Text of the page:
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About IanSharpe

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  • Birthday 07/03/1958

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  1. IanSharpe


    I would like a photo of the full office building myself. I found this which shows part of it: http://warrington.photomag.co.uk/greenings-warrington/
  2. Ref. posts 219, 220 & 231. I too remember Mr Cooper in Bewsey Road and his cadaverous appearance. Didn't know until now why he looked that way. Cheerful chap though. I used to go across there from Greenings offices to buy lunch. Almost always a pork pie and a Kit Kat. The pork pies were delivered to his shop every day still warm on trays, and so were a bit runny inside. I also remember him making sandwiches to order. A man reportedly came in and ordered a cheese and onion sarnie, back when onions used to bite back and linger on your breath. Mr Cooper (Harry?) asked him conversationally whether he liked onions. Not really, the customer replied, but they stop people mithering me in the afternoon.
  3. IanSharpe


    The truth behind the demise of Greenings may be more complex than cheap imports. British companies that were mentioned almost daily as our competitors (Ash & Lacy, Lockers) moved on and are still in business. The Greenings of my time (1977-79) seemed stagnant. I hardly ever caught a glimpse of the directors who were remote, almost mythical beings. So I do not know if they had the desire or ability to move the company forward. Perhaps not - or maybe they were prevented from doing what was needed. I remember what, with the benefit of experience, are now apparent as important management shortcomings. I also remember the union was a force to be reckoned with and the air of conflict with management was very much part of the landscape. There was clearly a game being played at Greenings that frequently overrode what a business needs to do to prosper. I had to explain to customers far too often why their goods were late and the last X promises I had obtained from the factory had been broken. I can well imagine a lot of those people looking for another supplier. Although I was in sales, I did not do much real selling, i.e. actively chasing after business. I was never told to do that. I was not taught to. I was fresh out of school and did not know how to do anything more than what the others said and were doing, which was much the same as me. My job was taking enquiries and orders that happened to come in, and mainly getting my ear bent and chasing round after late deliveries. That side of it was consistent, significant, unpleasant and a sure sign of things being amiss. I do not know how all this came about. Positions and attitudes were entrenched by the time I got there and I am not apportioning blame. I wish I knew. It is hard to see how that doomed state of affairs could have changed quickly enough to save the company for the long term. Maybe it was too far gone... heads down and hope for the best. I did not realise most of this at the time. I left of other reasons. Acres of old machinery in a vast Victorian complex would have needed a lot of investment to maintain as a viable concern. With hindsight, the company looks like a lost cause. If it was around today it would have to be quite different from how it was then. Even so, it went under remarkably quickly after I left. Yes, it looked lost. There were occasional quiet but obvious panics over lack of sales but they were episodes. The directors must (or should) have known that it was on the edge but the gravity of the situation did not reach down as far as me. On the plus side, I have many good memories of people I worked with. (A few not so good ones too, but a small minority). I did not appreciate them until I worked in other places away from Warrington which seemed cold in comparison.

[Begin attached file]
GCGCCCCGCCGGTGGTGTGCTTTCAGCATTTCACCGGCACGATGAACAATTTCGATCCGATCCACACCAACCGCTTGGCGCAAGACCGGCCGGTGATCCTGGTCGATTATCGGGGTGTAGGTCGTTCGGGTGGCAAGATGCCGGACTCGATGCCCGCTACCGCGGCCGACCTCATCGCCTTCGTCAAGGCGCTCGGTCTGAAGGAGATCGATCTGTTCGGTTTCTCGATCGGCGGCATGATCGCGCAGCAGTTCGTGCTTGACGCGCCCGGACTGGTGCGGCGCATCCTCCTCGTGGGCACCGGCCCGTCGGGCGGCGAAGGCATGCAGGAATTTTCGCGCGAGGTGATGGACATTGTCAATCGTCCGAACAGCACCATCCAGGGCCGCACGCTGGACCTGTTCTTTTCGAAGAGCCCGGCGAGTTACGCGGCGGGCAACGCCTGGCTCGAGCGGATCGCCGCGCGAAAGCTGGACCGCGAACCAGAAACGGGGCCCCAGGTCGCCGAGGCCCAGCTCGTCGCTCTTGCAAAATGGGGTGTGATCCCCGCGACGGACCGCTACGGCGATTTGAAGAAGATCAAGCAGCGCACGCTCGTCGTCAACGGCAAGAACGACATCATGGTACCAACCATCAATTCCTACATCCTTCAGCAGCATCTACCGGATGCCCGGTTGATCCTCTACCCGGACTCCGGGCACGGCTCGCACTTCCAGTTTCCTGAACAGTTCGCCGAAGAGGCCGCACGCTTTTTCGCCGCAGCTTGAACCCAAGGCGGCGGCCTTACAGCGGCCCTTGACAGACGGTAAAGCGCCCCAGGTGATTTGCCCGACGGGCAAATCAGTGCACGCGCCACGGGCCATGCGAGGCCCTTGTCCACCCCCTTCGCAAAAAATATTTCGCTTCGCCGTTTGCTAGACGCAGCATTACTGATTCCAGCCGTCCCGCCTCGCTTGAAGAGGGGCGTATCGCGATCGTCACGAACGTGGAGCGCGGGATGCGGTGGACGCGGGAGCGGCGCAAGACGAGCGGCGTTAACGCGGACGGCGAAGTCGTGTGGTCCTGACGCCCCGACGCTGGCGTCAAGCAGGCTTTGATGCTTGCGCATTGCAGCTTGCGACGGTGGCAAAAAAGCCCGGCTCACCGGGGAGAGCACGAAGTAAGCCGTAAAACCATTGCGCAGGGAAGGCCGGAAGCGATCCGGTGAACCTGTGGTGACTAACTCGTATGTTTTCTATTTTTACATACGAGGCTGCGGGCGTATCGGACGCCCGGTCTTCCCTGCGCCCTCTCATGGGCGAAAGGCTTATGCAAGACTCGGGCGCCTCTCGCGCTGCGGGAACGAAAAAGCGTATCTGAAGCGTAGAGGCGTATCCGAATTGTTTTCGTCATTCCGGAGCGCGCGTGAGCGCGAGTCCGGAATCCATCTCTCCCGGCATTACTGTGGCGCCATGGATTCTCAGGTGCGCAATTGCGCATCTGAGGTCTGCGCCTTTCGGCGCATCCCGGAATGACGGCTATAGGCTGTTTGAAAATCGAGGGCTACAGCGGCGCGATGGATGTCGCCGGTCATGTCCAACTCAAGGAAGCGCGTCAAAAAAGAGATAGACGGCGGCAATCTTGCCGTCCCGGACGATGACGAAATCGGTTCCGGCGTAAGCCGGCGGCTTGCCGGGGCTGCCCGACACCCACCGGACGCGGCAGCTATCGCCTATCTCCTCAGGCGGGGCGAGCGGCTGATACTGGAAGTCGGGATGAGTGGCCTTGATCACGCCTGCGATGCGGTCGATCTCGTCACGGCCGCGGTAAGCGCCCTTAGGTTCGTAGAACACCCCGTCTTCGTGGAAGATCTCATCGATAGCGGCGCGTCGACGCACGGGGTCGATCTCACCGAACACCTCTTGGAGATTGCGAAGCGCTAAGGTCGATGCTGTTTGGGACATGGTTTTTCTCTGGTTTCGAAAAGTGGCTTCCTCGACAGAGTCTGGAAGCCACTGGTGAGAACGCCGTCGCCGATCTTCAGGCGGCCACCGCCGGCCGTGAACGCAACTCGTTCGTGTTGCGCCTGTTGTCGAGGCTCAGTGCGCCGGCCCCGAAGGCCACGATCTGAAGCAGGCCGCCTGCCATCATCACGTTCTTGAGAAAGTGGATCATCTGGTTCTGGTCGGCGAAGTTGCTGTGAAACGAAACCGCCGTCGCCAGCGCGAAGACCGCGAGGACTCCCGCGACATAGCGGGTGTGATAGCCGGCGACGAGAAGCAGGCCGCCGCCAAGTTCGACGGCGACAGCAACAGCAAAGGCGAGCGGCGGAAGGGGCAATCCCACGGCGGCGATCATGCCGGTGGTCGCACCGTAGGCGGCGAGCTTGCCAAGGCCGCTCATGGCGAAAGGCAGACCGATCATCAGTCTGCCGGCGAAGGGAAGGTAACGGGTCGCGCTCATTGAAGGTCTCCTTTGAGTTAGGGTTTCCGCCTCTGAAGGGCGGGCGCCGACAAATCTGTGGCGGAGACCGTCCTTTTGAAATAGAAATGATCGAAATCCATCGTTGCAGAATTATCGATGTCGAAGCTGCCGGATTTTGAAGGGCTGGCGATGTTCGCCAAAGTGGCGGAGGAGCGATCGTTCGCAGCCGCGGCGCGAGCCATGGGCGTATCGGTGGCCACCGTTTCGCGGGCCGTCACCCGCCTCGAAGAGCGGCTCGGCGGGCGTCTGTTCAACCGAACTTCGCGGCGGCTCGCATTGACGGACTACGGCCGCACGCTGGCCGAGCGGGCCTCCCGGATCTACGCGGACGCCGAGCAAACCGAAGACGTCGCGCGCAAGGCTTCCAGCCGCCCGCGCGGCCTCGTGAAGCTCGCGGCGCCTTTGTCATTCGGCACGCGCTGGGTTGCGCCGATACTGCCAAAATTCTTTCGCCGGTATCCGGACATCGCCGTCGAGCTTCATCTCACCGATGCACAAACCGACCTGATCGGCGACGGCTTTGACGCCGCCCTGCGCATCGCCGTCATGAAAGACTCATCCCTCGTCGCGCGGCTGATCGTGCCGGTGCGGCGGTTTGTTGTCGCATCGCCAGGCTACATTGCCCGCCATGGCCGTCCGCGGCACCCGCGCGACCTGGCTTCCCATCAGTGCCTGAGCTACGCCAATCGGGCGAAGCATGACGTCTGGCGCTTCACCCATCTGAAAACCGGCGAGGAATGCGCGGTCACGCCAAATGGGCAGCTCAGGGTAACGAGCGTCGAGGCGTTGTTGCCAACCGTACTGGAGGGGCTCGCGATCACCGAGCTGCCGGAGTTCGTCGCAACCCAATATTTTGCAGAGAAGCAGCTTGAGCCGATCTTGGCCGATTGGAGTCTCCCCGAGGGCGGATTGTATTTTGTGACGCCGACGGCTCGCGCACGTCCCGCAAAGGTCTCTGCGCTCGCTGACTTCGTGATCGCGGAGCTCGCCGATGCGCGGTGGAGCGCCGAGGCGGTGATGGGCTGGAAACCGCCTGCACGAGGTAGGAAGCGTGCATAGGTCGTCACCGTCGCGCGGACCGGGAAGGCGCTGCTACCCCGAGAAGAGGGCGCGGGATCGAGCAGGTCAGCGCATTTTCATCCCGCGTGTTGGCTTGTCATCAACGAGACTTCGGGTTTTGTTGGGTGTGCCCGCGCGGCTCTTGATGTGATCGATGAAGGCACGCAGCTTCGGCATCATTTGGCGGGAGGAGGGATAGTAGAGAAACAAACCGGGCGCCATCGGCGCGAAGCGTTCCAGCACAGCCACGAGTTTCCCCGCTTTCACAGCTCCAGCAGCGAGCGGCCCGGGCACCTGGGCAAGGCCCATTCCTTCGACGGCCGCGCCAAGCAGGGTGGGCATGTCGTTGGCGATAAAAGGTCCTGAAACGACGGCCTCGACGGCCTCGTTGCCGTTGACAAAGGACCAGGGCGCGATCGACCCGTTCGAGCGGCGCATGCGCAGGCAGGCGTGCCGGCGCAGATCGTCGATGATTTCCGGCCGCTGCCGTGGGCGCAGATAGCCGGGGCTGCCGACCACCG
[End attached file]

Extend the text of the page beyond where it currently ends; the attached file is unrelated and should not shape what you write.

4. IanSharpe


    The photos with broken links can be seen here: http://www.28dayslater.co.uk/greenings-wires-28-07-07.t17597 These are some internal shots of a derelict shop floor (wire weaving presumably) and the file archive room which was accessed by a covered bridge from the first-floor typing pool and was known as "over the bridge". I recognise the internal phones on the racks because the internal phone system was replaced while I was there, bringing in push-button models to replace dial phones. I worked in the perforated metal sales office for a couple of years up to early 1979 straight out of school. I remember a lot of names and faces. For now I'll just list the people who worked in perf. sales: Albert Bowen (Manager) Peter Foy (estimator) Jean Rimmer (estimator) Bernard Pitcher (Mines & Quarries estimator who shared office space with us) Greg Taylor (Order processing) Tony Kolita (Sales) David Moreton (sales) Ian Sharpe (Sales - that's me) Julie (surname gone) / Cheryl Roper (filing during the extended absence of...) Jean Wood (Filing) The photos here seem to slightly pre-date my time. I recognise about nine people but can only put names to a few. Bottom centre of the second image is/was called Jimmy (forget the surname), I think, and my memory puts him in Mines and Quarries sales. In the far background is 'Stan from Poland', also M&Q and I think the accounts and/or wages manager. Several other faces are familiar from the shop floor and offices but names gone and locations uncertain.. I think Charlie Harris *may* be top right at the far back of the third photo, partly obscured by a blemish. He interviewed me and I remember him as a thoroughly nice bloke.
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